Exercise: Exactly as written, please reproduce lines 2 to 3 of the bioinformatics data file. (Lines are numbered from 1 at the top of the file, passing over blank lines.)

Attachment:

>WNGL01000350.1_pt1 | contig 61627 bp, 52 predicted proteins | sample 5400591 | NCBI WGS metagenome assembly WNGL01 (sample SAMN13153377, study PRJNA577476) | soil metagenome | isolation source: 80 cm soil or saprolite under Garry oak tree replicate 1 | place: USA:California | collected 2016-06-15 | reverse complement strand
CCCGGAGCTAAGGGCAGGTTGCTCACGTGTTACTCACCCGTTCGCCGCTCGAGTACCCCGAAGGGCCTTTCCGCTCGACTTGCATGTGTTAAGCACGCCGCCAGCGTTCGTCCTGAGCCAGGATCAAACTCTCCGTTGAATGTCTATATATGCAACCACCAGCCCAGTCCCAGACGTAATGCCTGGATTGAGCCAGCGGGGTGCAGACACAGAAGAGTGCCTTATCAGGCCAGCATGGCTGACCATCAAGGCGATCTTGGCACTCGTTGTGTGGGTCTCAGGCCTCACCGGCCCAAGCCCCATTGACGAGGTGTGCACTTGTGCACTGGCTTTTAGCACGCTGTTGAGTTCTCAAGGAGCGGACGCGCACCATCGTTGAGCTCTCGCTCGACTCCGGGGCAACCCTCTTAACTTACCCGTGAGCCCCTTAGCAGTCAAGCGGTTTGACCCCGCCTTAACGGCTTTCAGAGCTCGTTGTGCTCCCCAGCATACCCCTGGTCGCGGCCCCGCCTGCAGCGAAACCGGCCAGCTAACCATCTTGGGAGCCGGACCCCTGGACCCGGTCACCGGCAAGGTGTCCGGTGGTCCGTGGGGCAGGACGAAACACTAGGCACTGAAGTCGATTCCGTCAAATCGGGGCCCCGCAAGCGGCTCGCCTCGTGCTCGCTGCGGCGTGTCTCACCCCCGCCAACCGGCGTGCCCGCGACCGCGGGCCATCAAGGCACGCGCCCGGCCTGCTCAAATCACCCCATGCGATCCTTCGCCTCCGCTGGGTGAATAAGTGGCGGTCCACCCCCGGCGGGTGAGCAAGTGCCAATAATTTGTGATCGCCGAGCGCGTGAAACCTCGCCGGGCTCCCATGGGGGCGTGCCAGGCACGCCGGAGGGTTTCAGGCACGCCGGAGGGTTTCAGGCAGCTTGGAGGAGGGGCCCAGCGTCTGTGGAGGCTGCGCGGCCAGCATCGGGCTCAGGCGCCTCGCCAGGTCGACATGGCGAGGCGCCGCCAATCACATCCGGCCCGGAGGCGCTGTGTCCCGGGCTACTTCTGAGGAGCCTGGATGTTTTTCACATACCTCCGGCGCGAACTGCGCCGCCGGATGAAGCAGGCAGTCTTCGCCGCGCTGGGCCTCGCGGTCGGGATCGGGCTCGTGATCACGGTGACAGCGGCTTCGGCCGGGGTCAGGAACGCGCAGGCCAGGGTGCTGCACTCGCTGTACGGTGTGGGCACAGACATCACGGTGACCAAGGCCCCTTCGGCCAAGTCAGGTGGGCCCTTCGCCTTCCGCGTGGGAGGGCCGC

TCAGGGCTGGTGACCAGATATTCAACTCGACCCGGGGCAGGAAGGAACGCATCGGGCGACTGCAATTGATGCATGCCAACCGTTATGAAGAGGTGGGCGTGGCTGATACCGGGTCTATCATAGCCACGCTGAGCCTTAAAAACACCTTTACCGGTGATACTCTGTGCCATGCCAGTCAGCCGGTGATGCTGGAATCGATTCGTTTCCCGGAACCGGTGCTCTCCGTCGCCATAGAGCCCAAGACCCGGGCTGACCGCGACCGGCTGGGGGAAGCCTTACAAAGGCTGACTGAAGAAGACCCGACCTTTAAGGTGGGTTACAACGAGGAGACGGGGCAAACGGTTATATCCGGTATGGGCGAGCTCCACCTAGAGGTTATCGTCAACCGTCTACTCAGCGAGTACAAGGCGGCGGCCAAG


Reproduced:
CCCGGAGCTAAGGGCAGGTTGCTCACGTGTTACTCACCCGTTCGCCGCTCGAGTACCCCGAAGGGCCTTTCCGCTCGACTTGCATGTGTTAAGCACGCCGCCAGCGTTCGTCCTGAGCCAGGATCAAACTCTCCGTTGAATGTCTATATATGCAACCACCAGCCCAGTCCCAGACGTAATGCCTGGATTGAGCCAGCGGGGTGCAGACACAGAAGAGTGCCTTATCAGGCCAGCATGGCTGACCATCAAGGCGATCTTGGCACTCGTTGTGTGGGTCTCAGGCCTCACCGGCCCAAGCCCCATTGACGAGGTGTGCACTTGTGCACTGGCTTTTAGCACGCTGTTGAGTTCTCAAGGAGCGGACGCGCACCATCGTTGAGCTCTCGCTCGACTCCGGGGCAACCCTCTTAACTTACCCGTGAGCCCCTTAGCAGTCAAGCGGTTTGACCCCGCCTTAACGGCTTTCAGAGCTCGTTGTGCTCCCCAGCATACCCCTGGTCGCGGCCCCGCCTGCAGCGAAACCGGCCAGCTAACCATCTTGGGAGCCGGACCCCTGGACCCGGTCACCGGCAAGGTGTCCGGTGGTCCGTGGGGCAGGACGAAACACTAGGCACTGAAGTCGATTCCGTCAAATCGGGGCCCCGCAAGCGGCTCGCCTCGTGCTCGCTGCGGCGTGTCTCACCCCCGCCAACCGGCGTGCCCGCGACCGCGGGCCATCAAGGCACGCGCCCGGCCTGCTCAAATCACCCCATGCGATCCTTCGCCTCCGCTGGGTGAATAAGTGGCGGTCCACCCCCGGCGGGTGAGCAAGTGCCAATAATTTGTGATCGCCGAGCGCGTGAAACCTCGCCGGGCTCCCATGGGGGCGTGCCAGGCACGCCGGAGGGTTTCAGGCACGCCGGAGGGTTTCAGGCAGCTTGGAGGAGGGGCCCAGCGTCTGTGGAGGCTGCGCGGCCAGCATCGGGCTCAGGCGCCTCGCCAGGTCGACATGGCGAGGCGCCGCCAATCACATCCGGCCCGGAGGCGCTGTGTCCCGGGCTACTTCTGAGGAGCCTGGATGTTTTTCACATACCTCCGGCGCGAACTGCGCCGCCGGATGAAGCAGGCAGTCTTCGCCGCGCTGGGCCTCGCGGTCGGGATCGGGCTCGTGATCACGGTGACAGCGGCTTCGGCCGGGGTCAGGAACGCGCAGGCCAGGGTGCTGCACTCGCTGTACGGTGTGGGCACAGACATCACGGTGACCAAGGCCCCTTCGGCCAAGTCAGGTGGGCCCTTCGCCTTCCGCGTGGGAGGGCCGC

TCAGGGCTGGTGACCAGATATTCAACTCGACCCGGGGCAGGAAGGAACGCATCGGGCGACTGCAATTGATGCATGCCAACCGTTATGAAGAGGTGGGCGTGGCTGATACCGGGTCTATCATAGCCACGCTGAGCCTTAAAAACACCTTTACCGGTGATACTCTGTGCCATGCCAGTCAGCCGGTGATGCTGGAATCGATTCGTTTCCCGGAACCGGTGCTCTCCGTCGCCATAGAGCCCAAGACCCGGGCTGACCGCGACCGGCTGGGGGAAGCCTTACAAAGGCTGACTGAAGAAGACCCGACCTTTAAGGTGGGTTACAACGAGGAGACGGGGCAAACGGTTATATCCGGTATGGGCGAGCTCCACCTAGAGGTTATCGTCAACCGTCTACTCAGCGAGTACAAGGCGGCGGCCAAG